In Mexico, it's been called a "crisis of freedom of expression.”
That’s a modest assessment. For Mexican journalists, this crisis can mean death for those who investigate one of the country’s biggest stories: organized crime groups and their grip on vulnerable communities and institutions.
On May 15, respected reporter Javier Valdez Cardenas, 50, who wrote for multiple outlets, became the latest victim to be silenced — the sixth Mexican journalist to be killed this year.
Valdez was pulled from his car and shot to death in Culiacan, a city in Mexico’s Sinaloa state. The Pacific coast state exports winter vegetables to the United States and hosts a bustling seafood industry. But it’s also home to brutal drug cartels battling over turf.
On Thursday, June 15, a month after Valdez’s killing, journalists in the United States and other countries are joining Mexican colleagues to say, “basta,” enough.
The singular focus of this campaign is to support Mexican colleagues with a call for the Mexican government to better protect journalists, and to ensure thorough investigation and prosecution that those responsible are brought to justice. This collective call for better protection is linked by this hashtag: #ourvoiceisourstrength.
It’s common knowledge in Mexico that American journalists and those in many other countries can report on suspected corruption or other controversy with far fewer risks than their Mexican colleagues.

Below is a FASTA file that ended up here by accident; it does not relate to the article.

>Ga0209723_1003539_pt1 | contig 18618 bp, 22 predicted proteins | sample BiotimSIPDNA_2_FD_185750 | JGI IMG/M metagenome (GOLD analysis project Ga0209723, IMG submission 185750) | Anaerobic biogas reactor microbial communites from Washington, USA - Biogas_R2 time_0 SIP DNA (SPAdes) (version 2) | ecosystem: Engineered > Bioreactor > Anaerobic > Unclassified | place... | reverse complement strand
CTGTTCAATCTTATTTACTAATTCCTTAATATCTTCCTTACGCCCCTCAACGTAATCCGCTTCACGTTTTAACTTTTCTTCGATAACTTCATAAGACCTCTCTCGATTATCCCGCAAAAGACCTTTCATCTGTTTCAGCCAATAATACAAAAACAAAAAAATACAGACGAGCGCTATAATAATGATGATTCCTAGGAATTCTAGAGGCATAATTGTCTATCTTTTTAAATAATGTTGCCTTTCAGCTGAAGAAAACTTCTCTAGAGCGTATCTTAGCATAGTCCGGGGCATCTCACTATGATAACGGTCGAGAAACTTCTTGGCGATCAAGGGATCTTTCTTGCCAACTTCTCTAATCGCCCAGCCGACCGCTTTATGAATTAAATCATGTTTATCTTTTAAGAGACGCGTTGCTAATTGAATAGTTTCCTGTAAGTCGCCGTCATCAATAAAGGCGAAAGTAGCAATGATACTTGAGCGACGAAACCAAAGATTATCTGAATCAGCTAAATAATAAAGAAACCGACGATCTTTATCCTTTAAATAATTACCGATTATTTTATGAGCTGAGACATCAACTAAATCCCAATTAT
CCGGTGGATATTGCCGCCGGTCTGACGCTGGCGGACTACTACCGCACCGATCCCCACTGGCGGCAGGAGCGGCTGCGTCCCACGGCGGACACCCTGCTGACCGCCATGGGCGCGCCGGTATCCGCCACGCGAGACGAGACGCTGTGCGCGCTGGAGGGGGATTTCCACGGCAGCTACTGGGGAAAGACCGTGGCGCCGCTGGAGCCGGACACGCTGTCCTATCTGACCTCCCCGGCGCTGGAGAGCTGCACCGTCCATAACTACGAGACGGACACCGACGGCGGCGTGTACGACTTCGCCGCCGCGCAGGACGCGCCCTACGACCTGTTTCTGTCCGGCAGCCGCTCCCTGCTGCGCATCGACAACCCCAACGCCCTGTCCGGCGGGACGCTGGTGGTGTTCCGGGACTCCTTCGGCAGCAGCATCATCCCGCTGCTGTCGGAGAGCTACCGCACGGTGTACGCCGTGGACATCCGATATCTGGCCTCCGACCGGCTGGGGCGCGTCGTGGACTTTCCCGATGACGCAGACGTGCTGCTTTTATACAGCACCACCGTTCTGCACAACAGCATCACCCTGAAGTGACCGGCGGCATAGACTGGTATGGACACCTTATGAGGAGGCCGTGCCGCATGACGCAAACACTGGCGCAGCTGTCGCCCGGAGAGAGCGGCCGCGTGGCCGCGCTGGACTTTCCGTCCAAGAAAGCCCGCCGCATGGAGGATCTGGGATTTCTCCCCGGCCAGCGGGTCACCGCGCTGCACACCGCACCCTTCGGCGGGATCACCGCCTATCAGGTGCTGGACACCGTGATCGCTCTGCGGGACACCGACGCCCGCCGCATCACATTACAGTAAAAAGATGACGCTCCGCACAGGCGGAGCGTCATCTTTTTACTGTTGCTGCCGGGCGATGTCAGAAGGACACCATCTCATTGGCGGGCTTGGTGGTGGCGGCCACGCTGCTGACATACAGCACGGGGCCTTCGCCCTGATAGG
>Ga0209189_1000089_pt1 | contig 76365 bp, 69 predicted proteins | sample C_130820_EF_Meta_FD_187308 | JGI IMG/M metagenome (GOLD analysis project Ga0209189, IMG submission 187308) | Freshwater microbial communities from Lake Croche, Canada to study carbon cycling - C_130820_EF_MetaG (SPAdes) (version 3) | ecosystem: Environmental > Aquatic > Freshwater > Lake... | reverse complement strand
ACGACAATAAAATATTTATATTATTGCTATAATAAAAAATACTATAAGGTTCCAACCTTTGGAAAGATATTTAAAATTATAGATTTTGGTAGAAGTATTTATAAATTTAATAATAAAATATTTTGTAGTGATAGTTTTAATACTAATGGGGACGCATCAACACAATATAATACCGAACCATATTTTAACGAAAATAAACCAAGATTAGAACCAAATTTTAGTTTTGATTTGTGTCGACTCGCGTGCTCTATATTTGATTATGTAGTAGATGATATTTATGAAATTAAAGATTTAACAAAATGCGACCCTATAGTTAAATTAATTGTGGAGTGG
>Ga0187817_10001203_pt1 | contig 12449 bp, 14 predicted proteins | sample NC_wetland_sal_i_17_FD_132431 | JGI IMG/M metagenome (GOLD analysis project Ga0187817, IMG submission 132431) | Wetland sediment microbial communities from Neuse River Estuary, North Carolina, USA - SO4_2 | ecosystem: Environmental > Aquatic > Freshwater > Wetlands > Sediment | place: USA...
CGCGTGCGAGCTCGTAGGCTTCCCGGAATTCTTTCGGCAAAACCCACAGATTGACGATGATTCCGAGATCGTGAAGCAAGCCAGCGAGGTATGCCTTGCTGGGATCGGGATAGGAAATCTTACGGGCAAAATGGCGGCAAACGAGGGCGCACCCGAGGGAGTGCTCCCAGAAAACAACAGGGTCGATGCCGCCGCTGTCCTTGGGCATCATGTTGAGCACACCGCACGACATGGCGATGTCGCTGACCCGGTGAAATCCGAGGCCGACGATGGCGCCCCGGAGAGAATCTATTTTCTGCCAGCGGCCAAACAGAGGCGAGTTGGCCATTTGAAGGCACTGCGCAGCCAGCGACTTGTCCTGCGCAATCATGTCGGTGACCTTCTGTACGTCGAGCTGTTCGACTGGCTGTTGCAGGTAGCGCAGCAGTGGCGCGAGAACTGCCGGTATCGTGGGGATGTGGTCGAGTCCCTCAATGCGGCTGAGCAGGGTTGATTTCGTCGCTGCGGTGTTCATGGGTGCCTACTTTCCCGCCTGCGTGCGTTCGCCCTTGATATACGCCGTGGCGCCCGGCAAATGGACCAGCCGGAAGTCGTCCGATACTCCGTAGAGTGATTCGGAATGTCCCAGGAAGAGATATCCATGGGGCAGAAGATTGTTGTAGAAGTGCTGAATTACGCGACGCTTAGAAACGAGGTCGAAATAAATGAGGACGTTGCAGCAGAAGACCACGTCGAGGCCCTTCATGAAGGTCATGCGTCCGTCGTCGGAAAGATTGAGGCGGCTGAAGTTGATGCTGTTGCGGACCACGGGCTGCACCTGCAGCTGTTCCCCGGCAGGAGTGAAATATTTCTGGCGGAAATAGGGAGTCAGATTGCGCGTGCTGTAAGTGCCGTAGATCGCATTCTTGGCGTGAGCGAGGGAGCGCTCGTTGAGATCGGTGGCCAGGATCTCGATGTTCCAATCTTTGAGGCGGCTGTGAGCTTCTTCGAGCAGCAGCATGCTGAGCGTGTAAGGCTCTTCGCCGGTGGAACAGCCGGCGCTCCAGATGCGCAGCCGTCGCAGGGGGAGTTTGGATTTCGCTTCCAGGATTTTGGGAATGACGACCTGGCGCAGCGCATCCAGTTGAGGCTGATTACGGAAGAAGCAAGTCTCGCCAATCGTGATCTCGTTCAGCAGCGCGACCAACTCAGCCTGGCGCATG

Valdez was a go-to journalist in Mexico, sought out by CNN and other foreign media for his insight into the intersection between poverty, organized crime and corruption inside terrorized communities. Cartels are known to offer a choice to those they terrorize: “Plata o plomo,” silver or lead, meaning money or bullets.
Valdez not only founded Riodoce, a weekly paper in Sinaloa, he was also a correspondent for La Jornada, an influential daily newspaper based in Mexico City, and a contributor to Agence France Presse, the international newswire. In addition, he earned high honors for his reporting from the Committee to Protect Journalists and Columbia Journalism School.
Valdez’s book, The Taken: True Stories of the Sinaloa Drug War, was published in English in January.
Mexico has long struggled with crime and impunity for those who perpetrate it. But attempted government crackdowns and cartel feuds have in recent years helped make the country one of the deadliest in the world for journalists, according to the Committee to Protect Journalists.
Based in New York, CPJ counts 95 journalists killed in Mexico since 1992. In 41 of those cases, the victim’s work was confirmed as the motive for the killing. Still, most of the crimes have gone unresolved.